2. Requires a working unsubscribe mechanism that must continue working for a minimum of 30-days from the date of the e-mail message. The unsubscribe must be processed within ten business days. The recipient’s choice to be removed from further communication must be honored. The provision allows for more advanced means of managing subscription preferences so that a recipient may select specific types of communications they are willing to receive.
3. Requires clear and conspicuous notice and identification that the message is an advertisement or solicitation, clear and conspicuous unsubscribe mechanism, and valid physical postal address of the sender for all commercial e-mail where the recipient has not given prior affirmative consent.
4. Requires “warning labels” for sexually explicit commercial e-mail.
5. Pre-empts state laws and their private right of action provisions, but allows for state attorneys general to pursue on behalf of an individual or individuals within their state. Also allows for Internet Service Providers to sue on their own behalf.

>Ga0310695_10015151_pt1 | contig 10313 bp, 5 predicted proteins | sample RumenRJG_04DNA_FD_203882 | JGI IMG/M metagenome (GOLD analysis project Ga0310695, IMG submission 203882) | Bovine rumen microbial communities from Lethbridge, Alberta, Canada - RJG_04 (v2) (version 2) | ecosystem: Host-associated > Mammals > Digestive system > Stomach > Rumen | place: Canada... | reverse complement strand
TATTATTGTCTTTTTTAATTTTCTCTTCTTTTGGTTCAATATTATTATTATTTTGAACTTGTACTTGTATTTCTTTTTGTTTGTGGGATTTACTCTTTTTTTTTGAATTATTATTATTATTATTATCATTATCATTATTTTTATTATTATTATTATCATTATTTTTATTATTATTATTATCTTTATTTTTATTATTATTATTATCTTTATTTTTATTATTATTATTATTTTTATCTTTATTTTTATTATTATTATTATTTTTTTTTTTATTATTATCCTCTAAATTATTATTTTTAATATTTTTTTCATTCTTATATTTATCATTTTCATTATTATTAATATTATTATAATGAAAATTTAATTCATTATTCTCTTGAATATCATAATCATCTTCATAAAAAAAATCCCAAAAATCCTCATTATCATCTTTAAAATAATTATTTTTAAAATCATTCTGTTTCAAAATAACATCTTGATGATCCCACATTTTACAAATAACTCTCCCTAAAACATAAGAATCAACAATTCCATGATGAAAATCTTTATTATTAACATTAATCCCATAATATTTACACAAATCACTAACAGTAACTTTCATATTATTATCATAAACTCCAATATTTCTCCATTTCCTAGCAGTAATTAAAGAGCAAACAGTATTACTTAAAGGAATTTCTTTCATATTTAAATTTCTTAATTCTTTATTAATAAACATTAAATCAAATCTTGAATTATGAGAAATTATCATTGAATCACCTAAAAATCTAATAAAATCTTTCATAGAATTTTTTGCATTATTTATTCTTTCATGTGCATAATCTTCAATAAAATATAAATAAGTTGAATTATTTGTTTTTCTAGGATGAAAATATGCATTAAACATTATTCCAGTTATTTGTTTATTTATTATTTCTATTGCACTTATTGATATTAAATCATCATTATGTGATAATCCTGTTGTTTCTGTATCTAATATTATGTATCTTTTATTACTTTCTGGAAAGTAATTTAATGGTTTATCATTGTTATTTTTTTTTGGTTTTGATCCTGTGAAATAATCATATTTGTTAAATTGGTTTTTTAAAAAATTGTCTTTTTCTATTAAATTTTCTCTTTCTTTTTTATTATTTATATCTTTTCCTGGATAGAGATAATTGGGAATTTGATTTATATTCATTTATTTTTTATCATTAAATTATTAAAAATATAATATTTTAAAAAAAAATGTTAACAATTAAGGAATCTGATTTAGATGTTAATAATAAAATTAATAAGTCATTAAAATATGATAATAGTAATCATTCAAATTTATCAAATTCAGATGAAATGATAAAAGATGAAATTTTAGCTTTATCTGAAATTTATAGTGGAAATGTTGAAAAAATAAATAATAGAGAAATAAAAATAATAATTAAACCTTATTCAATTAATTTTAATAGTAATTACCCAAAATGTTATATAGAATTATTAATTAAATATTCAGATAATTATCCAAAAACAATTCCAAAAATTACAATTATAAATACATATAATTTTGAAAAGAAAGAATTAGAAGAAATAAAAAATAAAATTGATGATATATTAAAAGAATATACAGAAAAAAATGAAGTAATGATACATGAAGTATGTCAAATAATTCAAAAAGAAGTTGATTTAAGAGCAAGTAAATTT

6. Limits enforcement against third parties except where the third party owns, has more than 50 percent ownership or economic interest in the trade or business of the person who violates the provisions of the legislation or has actual knowledge that goods, products, property, or services are promoted in a commercial e-mail message the transmission of which is in violation, or expects to receive, an economic benefit from such promotion.
7. Provides for penalties of up to $2 million (can be tripled for Aggravated Damages) and up to five years imprisonment. Penalties may be reduced if reasonable commercial practices have been established and followed and the violation occurred despite reasonable commercial practices to ensure compliance with those practices.
8. Authorizes the FTC to create and maintain a do-not-e-mail registry similar to the popular do-not-call registry. The FTC is required to provide a report that spells out the plan for implementation of this registry. Also requires the FTC to provide a report on the effectiveness of this legislation 24 months from the date of effective date.
9. Requires the FCC and the FTC to work together to promulgate rules with 270 days to protect consumers against unwanted mobile/wireless commercial marketing messages.
If you need additional information about the can-spam act see the guide atCAN-SPAM Act: A Compliance Guide for Business.